Module 8 builds directly from the concepts that we examined in Module 7 on bivariate regression. It shows how omitted variable bias can undermine our regression results and demonstrates how multivariate regression, when well done, can help to mitigate bias. It lays out the logic of multivariate regression and helps students to begin running, interpreting, and using multivariate regression for prediction.
- Explain what omitted variable bias is as well as how multivariate regression can help us to mitigate it.
- Build and run multivariate regression models in R.
- Explain the logic behind your IV, DV, and controls.
- Interpret regression results.
- Present regression results in publishable tables.
- Use a regression model for prediction.
Exercise 4 is due by 11:59pm CST on 3/08. Be sure to download the RMD for Exercise 4 from Canvas and review it early on in the week so that you can plan your time accordingly.
Module: Multivariate regression
Omitted variable bias
First, read OIS Sections 8.1 and 8.2 on “Multiple Regression”. Then watch the video series on “Multivariate Regression.” As with last week’s Module, I have divided what would normally be a single lecture into a series of short videos on different subtopics within multivariate regression.
Begin by watching the video on “Omitted variable bias: Intuition.”
Now watch the video on “Omitted variable bias: The mechanics.” Note that this videos uses maths to demonstrate the intuition that I laid out in the first video. The maths are limited to linear algebra, so I encourage you to follow along with the different steps as best a possible. I happen to think that this is one instance in which the maths do help us toward a better grasp of the concept.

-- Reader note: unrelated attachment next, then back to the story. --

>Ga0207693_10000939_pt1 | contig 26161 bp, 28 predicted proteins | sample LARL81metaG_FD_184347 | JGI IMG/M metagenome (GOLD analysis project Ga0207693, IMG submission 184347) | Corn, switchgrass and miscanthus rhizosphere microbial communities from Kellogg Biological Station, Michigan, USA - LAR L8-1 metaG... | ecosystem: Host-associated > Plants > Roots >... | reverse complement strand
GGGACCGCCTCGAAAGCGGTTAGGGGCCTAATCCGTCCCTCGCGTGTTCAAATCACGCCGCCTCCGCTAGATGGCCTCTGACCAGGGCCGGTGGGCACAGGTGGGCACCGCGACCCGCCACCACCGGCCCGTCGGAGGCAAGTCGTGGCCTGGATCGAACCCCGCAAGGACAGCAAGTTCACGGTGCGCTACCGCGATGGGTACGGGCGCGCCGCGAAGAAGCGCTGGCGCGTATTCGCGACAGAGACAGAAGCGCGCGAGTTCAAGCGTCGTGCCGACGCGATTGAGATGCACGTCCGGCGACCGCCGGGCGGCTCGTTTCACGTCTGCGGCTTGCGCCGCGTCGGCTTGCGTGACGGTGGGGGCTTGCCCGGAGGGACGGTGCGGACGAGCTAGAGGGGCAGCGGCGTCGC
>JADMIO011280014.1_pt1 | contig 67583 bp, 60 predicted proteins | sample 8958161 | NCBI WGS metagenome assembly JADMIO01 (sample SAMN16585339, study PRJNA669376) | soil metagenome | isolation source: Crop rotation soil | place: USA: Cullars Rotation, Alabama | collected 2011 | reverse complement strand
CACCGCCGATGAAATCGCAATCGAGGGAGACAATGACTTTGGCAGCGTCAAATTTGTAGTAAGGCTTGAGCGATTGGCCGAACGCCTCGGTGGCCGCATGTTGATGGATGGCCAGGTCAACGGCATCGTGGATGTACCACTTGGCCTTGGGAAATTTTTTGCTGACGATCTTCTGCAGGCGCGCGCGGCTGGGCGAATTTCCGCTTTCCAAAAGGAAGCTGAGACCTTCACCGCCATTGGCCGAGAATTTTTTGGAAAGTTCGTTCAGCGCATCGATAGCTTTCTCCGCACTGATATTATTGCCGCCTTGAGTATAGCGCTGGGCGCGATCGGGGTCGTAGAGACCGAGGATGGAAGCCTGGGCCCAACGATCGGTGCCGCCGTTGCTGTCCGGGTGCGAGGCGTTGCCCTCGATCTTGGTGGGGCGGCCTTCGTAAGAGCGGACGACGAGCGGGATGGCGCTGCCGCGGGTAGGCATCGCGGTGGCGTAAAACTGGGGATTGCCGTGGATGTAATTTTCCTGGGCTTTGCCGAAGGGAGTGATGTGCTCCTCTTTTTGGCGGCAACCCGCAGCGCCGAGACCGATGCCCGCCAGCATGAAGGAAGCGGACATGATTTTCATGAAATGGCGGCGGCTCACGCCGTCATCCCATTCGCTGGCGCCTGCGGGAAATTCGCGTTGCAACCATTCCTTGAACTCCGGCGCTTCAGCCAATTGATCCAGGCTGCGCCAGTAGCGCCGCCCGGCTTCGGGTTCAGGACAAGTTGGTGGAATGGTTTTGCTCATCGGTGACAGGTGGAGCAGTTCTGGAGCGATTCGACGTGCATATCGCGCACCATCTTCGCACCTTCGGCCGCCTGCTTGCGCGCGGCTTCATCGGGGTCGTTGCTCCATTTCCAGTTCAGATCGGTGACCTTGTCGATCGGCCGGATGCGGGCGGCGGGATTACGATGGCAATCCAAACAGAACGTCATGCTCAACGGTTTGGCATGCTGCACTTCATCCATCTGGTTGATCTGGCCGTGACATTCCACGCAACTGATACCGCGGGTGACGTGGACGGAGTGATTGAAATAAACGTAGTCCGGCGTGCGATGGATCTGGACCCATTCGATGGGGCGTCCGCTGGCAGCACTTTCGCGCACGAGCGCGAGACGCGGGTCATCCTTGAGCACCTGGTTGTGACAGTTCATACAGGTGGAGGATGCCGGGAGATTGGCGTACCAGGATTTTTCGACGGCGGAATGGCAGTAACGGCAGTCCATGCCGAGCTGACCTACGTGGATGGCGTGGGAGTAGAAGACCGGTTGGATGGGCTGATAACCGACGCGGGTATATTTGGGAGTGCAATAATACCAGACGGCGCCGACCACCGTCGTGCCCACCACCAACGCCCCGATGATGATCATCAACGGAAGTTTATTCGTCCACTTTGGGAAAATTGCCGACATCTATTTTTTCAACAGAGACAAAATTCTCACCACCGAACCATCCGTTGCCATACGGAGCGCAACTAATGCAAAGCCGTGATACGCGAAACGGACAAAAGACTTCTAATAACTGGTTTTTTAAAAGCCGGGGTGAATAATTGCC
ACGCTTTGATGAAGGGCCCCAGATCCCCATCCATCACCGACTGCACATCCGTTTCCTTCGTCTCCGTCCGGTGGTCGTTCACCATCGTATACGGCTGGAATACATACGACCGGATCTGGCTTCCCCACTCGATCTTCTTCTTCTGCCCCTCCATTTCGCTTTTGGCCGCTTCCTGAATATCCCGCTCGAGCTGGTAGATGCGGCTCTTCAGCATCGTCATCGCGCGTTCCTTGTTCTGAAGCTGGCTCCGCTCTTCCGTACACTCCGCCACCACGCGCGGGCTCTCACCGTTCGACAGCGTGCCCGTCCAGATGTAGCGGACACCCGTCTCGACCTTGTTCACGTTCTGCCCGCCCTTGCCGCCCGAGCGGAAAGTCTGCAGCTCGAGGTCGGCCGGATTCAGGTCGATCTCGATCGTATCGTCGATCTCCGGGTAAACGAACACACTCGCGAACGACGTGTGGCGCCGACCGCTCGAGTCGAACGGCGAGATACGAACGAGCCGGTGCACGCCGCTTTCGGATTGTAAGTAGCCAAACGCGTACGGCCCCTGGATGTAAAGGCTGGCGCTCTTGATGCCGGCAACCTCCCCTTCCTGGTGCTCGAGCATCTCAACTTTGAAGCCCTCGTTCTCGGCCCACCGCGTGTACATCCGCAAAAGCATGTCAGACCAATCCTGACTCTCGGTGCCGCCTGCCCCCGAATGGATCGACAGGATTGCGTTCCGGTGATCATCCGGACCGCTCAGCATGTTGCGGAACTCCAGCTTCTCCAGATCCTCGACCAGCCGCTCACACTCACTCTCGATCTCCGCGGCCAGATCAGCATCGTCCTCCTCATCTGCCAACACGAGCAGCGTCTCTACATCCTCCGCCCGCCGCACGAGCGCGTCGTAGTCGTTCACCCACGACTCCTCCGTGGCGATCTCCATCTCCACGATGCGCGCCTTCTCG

Now that we have examined OVB, how can multivariate regression help to mitigate it? We examine that question in the next video. Note that in this videos and those that follow, I will walk you through some examples using the
CASchools data that are contained in
AER package in R. You can follow along. Simply use the code below to install and load the data as well as create our dependent and independent variables:
# Load the data require(AER) data(CASchools) # Dependent variable CASchools$score <- (CASchools$read + CASchools$math)/2 # Independent variable CASchools$STR <- CASchools$students/CASchools$teachers # Our simple model model <- lm(score ~ STR, data = CASchools)
Now watch the videos on “Multivariate regression: The logic” and “Multivariate regression: Prediction”.
One of the last points I make in the video on “Prediction” is that we should avoid so-called “kitchen sink” or “garbage can” regression models that contain lots of control variables not rooted in good theory. So what criteria should guide our control strategy? Let’s see what other scholars suggest as to an answer to this question.
First read Chapter 4 from John Martin’s book on “Thinking through statistics.” What strategies does the author suggest? What are some of the potential pitfalls that potentially crop up as we embark on a control strategy, and how do we avoid them?
How do Martin’s arguments play out in actual scholarship? Earlier in the quarter, we read the first portion of Koch and Nicholson’s article on “Death and Turnout.” You should now read the remainder of the article. Here are some questions to guide your reading and prepare you for the practice questions and exercise:
- What is the authors’ dependent variable?
- What is their main independent variable?
- What is the expected direction of the relationship between IV and DV?
- What are some variables that may confound this relationship?
- What variables do the authors control for and why? (Focus on their discussion of Table 4 on p. 942).
- What do you think about these controls? Do you buy the authors’ reasoning? Why or why not?
- Finally, pay close attention to the authors’ interpretation of their results. Note the specific language they use to discuss statistical and substantive significance. (As above, focus on their discussion of Table 4).
Practice questions and exercise
Now complete the Module 8 practice questions. These are short and straightforward; I have done much of the coding for you as a means of walking you through running and presenting multivariate regression in R. But note that Exercise 4 builds directly from the practice questions, so be sure to work through them.
Once you have completed the practice questions, be sure to download and complete Exercise 4.